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North Korean Hackers Stole Nearly $400 Million in 2021: Chainalysis Reports

Summary:
A recent report by blockchain forensics company Chainalysis stated that cybercriminals in North Korea stole bitcoin and Ether, worth almost 0 million but still have millions worth of stolen cryptocurrency funds unlaundered. Almost 0 Million Theft Recorded in 2021 The Chainalysis report published January 13, 2022, stated that the funds were stolen following attacks on a minimum of seven crypto exchanges. Also, the company believes most of the attacks were possibly conducted by the infamous cybercriminal organization known as the Lazarus Group. According to the blockchain forensics firm, the number of North Korean-affiliated hacks rose from four in 2020 to seven in 2021. Also, the value of the hack increased 40%, with Chainalysis calling 2021 a “banner year” for these

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A recent report by blockchain forensics company Chainalysis stated that cybercriminals in North Korea stole bitcoin and Ether, worth almost $400 million but still have millions worth of stolen cryptocurrency funds unlaundered.

Almost $400 Million Theft Recorded in 2021

The Chainalysis report published January 13, 2022, stated that the funds were stolen following attacks on a minimum of seven crypto exchanges. Also, the company believes most of the attacks were possibly conducted by the infamous cybercriminal organization known as the Lazarus Group.

According to the blockchain forensics firm, the number of North Korean-affiliated hacks rose from four in 2020 to seven in 2021. Also, the value of the hack increased 40%, with Chainalysis calling 2021 a “banner year” for these perpetrators, considering the price performance of Bitcoin and Ethereum.

The hackers employed methods such as code exploits, phishing, malware, advanced social engineering, and code exploits to steal funds from exchanges with porous security systems.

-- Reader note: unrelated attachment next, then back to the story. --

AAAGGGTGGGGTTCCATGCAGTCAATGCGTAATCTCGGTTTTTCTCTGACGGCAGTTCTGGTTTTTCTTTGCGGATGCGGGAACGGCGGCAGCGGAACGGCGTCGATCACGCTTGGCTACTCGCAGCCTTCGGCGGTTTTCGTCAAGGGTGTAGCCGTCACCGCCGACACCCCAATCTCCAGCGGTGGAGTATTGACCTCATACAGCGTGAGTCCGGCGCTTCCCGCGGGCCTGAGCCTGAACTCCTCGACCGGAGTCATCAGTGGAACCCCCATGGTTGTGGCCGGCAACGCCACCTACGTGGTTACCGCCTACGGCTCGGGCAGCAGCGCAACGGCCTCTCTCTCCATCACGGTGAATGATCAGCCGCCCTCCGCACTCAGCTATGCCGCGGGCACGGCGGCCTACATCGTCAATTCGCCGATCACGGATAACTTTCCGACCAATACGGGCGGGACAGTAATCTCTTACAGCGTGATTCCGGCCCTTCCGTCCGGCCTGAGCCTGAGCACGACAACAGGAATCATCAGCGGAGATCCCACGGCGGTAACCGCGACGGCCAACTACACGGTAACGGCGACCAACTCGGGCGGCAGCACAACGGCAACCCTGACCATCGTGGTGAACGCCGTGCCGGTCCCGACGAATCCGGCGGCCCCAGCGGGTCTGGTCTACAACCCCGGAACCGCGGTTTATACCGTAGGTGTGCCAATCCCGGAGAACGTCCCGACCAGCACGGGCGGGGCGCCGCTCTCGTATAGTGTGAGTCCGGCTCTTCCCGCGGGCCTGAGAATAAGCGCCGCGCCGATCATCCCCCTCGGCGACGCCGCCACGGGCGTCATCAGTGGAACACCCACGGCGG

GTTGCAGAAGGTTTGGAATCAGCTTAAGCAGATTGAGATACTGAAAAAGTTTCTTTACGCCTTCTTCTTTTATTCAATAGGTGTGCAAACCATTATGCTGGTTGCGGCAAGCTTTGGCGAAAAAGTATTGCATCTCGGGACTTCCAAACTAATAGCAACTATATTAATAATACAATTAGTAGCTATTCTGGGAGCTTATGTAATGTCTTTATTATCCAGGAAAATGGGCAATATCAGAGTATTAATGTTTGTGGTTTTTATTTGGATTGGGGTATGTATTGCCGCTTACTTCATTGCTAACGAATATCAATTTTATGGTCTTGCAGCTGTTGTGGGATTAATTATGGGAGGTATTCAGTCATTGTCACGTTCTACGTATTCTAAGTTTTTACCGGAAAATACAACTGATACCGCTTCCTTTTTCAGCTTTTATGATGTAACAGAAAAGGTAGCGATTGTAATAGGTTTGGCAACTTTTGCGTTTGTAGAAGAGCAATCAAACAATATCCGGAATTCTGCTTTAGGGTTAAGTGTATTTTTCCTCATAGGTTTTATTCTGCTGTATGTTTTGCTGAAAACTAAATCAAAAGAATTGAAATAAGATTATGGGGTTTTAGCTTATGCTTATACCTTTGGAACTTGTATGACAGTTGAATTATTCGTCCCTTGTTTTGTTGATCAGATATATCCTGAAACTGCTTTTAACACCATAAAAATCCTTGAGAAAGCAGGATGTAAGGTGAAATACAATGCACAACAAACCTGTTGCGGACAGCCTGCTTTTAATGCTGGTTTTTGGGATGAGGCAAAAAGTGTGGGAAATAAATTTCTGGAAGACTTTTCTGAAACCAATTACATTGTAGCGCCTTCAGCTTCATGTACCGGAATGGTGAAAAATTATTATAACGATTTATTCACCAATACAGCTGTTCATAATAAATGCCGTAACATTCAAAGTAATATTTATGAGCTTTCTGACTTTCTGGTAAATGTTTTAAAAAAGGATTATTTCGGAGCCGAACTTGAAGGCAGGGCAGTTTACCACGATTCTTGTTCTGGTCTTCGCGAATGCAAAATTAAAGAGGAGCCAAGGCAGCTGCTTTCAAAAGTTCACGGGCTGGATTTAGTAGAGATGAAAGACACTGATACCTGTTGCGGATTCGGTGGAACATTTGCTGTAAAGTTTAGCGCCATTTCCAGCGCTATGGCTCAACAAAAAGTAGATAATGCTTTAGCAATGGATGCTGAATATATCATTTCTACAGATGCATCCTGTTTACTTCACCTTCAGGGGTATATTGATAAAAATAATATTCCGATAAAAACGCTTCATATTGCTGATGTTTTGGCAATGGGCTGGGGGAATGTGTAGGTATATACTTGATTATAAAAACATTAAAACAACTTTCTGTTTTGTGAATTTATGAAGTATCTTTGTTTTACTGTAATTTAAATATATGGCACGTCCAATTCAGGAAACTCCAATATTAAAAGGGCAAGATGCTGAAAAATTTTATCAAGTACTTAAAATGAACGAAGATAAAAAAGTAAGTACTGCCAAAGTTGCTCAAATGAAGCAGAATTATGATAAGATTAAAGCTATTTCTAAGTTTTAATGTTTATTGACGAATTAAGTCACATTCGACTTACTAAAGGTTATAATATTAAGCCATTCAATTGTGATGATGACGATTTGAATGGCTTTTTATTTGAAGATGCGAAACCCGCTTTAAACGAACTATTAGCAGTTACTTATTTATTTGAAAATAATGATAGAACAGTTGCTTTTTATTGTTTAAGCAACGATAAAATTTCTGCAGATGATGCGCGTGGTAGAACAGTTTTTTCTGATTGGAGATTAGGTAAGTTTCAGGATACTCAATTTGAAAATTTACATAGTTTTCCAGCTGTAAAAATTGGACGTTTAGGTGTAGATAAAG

Interestingly, bitcoin accounted for less than a quarter of the stolen funds, with 20% of BTC stolen in 2021 when measuring the dollar value. Meanwhile, Ether made up more than half of the total loot with 58%, while other altcoins and ERC-20 tokens made up 22%.

North Korean Hackers Prefer Mixers to Launder Funds

Describing the laundering process, Chainalysis said the cybercriminals first swapped ERC-20 tokens and other altcoins for ETH via a decentralized exchange. The Ether then goes through a mixer, a software service that obfuscates the source of crypto transactions, thereby making coins difficult to trace, which be swapped for Bitcoin.

The BTC is also mixed and consolidated into a new wallet. The hackers then send the Bitcoin to deposit addresses at exchanges that enable crypto to fiat conversion and are based in Asia.

Per Chainalysis’ observation, the North Korean cybercriminals seemed to favor the use of mixers. According to the report, more than 65% of the stolen funds were laundered via mixers in 2021. This is a significant increase from 21% in 2019 and 42% in 2020.

$170 Million Worth of Crypto Still Unlandered

Interestingly, it seemed that the perpetrators did not launder all its ill-gotten funds. Chainalysis noted that about $170 million worth of cryptocurrency remained unlaundered. The amount was gathered from 49 separate hacks from 2017 to 2021. Meanwhile, $55 million from the total holdings came from attacks back in 2016.

Part of the report said:

“It’s unclear why the hackers would still be sitting on these funds, but it could be that they are hoping law enforcement interest in the cases will die down, so they can cash out without being watched.”

Meanwhile, Chainalysis stated that the activities of North Korea and its hackers posed a threat to the cryptocurrency industry.

“These behaviors, put together, paint a portrait of a nation that supports cryptocurrency-enabled crime on a massive scale. Systematic and sophisticated, North Korea’s government—be it through the Lazarus Group or its other criminal syndicates—has cemented itself as an advanced persistent threat to the cryptocurrency industry in 2021.”

As previously reported by CryptoPotato back in February 2021, a U.S. court charged three North Korean computer programmers with stealing $1.3 billion in cash and crypto.

The forensics company, however, believed that blockchain analytics tools, criminal investigators, and hack victims can be useful in curbing crypto crime and bringing rogue actors to book.

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